Human impact is greater than livestock

I read the op-ed and letters by John Kappelman (Herald, July 27), David Petersen (Letters, July 31) and Rose Chilcoat (Letters, Aug. 4), and I need to add my two cents worth and disclose some things I have seen on grazing lands. There are some ranchers who do abuse the land but very, very few. Most of them are diligent about moving livestock to different areas to graze, therefore not overgrazing. If the livestock were not on range, it would be overgrown with weeds out of control and more of a fire hazard. Aspen trees are alive and well as far as the cattle are concerned. The worms have infested the aspen growth, and a lot appear to be dead, but the U.S. Forest Service assures us the trees will recover. Livestock is no threat to any wildlife and never has been. The people are a bigger threat by far.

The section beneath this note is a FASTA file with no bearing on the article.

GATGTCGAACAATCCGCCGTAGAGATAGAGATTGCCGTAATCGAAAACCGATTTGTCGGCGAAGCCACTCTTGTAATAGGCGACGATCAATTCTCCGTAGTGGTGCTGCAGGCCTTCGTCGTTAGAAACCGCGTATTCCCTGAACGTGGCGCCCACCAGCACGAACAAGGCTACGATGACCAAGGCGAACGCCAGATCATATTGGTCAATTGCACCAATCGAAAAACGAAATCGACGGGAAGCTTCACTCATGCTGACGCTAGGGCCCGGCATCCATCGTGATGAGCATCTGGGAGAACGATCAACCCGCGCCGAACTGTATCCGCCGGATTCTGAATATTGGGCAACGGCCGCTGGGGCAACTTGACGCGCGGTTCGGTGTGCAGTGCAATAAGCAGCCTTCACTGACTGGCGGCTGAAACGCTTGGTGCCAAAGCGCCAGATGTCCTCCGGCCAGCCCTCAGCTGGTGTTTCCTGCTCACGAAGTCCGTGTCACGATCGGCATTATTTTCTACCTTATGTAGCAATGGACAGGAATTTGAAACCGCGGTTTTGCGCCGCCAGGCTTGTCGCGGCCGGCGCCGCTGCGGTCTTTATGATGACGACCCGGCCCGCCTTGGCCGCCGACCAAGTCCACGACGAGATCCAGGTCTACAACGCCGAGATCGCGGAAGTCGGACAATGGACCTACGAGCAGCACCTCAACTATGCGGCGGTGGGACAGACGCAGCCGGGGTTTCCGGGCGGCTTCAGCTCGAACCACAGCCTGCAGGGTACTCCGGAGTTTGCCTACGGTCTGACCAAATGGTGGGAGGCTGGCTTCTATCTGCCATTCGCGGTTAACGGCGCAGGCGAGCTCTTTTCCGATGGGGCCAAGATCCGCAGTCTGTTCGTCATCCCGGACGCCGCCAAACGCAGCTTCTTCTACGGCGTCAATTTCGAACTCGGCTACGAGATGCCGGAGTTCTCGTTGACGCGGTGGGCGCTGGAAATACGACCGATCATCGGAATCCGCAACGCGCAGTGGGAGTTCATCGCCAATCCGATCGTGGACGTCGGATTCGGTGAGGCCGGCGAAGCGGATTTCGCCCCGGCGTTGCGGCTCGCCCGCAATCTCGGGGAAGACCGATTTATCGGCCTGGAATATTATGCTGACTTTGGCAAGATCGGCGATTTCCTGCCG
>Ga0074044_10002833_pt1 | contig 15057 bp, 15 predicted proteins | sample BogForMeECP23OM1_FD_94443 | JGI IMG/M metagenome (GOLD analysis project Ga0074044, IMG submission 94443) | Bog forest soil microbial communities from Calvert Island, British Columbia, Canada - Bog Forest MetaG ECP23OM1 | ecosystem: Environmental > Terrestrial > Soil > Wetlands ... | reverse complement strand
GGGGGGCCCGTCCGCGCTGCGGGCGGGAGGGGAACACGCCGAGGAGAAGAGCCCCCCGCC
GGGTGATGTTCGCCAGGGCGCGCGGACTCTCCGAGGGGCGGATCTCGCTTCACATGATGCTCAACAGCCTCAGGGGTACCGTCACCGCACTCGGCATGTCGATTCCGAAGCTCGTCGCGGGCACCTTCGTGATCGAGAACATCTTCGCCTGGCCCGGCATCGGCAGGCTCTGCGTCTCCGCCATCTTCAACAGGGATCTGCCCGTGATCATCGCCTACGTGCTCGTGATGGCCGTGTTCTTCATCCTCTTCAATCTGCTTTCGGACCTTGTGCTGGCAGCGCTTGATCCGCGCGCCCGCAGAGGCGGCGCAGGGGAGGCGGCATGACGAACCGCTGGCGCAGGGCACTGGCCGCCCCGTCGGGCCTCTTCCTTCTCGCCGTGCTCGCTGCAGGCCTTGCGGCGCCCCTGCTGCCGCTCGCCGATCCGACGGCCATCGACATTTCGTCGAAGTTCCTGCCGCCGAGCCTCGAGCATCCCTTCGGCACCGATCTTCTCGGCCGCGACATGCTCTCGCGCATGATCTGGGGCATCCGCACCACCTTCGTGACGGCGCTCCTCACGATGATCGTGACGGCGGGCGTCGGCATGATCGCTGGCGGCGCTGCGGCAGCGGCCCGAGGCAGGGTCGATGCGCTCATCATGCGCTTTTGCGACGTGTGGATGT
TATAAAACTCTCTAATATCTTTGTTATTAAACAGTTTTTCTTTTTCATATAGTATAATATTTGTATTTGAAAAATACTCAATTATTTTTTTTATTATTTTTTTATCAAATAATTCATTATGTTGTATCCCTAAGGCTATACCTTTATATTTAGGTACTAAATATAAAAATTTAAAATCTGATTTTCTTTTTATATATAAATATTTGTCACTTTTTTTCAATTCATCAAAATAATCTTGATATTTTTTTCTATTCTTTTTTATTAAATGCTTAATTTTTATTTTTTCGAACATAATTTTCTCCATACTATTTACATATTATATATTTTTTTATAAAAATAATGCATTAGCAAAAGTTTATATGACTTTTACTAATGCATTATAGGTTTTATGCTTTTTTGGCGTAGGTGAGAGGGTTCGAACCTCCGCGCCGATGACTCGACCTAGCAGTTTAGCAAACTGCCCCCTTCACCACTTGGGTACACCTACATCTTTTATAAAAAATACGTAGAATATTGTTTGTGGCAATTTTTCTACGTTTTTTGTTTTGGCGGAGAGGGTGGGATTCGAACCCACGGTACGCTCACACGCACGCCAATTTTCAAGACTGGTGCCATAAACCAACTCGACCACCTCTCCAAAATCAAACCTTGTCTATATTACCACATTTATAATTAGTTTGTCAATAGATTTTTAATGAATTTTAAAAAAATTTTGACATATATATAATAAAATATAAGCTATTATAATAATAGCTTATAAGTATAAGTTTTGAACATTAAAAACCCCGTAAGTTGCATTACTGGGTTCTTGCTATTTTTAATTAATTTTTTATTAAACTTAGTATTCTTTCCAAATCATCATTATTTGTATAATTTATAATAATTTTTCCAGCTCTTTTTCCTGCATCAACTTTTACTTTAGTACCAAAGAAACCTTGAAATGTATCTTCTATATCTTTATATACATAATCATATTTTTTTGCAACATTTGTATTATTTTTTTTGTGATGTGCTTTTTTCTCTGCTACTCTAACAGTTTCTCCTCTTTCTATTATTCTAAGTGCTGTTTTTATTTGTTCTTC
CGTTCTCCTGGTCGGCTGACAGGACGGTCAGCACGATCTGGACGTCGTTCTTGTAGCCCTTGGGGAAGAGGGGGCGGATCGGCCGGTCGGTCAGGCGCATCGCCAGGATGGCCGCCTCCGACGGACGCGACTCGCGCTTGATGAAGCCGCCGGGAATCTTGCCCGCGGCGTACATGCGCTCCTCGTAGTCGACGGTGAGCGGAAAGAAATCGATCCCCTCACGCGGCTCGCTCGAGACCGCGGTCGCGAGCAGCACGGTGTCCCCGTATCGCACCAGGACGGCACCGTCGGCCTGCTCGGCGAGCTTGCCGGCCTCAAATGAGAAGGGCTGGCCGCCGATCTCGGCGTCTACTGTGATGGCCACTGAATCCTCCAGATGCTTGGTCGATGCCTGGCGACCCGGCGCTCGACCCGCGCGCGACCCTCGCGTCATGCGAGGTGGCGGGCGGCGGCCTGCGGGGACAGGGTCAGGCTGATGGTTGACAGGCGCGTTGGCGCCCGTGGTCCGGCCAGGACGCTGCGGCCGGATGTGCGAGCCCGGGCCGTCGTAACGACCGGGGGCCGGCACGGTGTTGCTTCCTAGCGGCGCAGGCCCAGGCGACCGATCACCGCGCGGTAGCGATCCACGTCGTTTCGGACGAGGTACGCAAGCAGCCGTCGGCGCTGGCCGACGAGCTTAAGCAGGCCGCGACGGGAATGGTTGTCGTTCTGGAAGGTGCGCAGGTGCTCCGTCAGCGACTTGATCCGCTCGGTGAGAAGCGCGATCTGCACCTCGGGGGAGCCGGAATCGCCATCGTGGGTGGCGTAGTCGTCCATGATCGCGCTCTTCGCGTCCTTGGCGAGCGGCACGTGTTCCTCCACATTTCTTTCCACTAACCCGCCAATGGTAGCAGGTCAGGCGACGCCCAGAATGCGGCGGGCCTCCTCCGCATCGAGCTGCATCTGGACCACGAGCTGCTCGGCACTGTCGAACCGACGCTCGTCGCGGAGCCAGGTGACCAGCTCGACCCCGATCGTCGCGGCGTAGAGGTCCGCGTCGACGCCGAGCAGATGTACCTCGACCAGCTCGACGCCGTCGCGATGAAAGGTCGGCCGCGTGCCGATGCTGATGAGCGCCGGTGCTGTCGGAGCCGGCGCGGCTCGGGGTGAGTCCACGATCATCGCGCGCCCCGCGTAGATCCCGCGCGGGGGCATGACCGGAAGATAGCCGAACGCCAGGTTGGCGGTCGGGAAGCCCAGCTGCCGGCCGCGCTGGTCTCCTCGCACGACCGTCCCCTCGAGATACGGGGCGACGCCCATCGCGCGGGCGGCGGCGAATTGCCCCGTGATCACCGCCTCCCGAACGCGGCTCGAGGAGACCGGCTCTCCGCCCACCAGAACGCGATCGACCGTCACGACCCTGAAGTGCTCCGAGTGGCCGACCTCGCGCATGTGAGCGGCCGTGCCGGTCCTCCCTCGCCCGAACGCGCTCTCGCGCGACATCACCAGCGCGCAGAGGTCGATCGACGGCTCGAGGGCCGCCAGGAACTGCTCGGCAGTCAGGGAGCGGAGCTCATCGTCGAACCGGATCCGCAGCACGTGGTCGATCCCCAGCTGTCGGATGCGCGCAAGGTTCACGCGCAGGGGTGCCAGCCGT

Hikers enjoy the beauty of our country, and we range people are happy to share the wilderness with them, but they should get all of their facts straight! I have seen, firsthand their abuse and lack of concern and respect for our wilderness. The trash some of them leave there is far worse than cow pies, etc., left by the animals. If they think our streams and land are polluted by domestic animals only, what about the wildlife? The plastic bags, plastic water bottles, cans and toilet paper blowing in the breeze – plus a few more unpleasant articles – were left by humans, not livestock.

Ranchers do pay to use the range, but how much does the public pay to hike those beautiful trails? Nothing! Grazing lands and streams have survived the animals for more than 100 years, but I am not sure they can survive the human impact.

Cattle and sheep are people’s livelihood, so how about just walking around cow pies and quit complaining? I can find my way around them as I swat at the deer flies and mosquitoes that are not there because of the manure!

Have a great day and get a life!

Phyllis Ludwig


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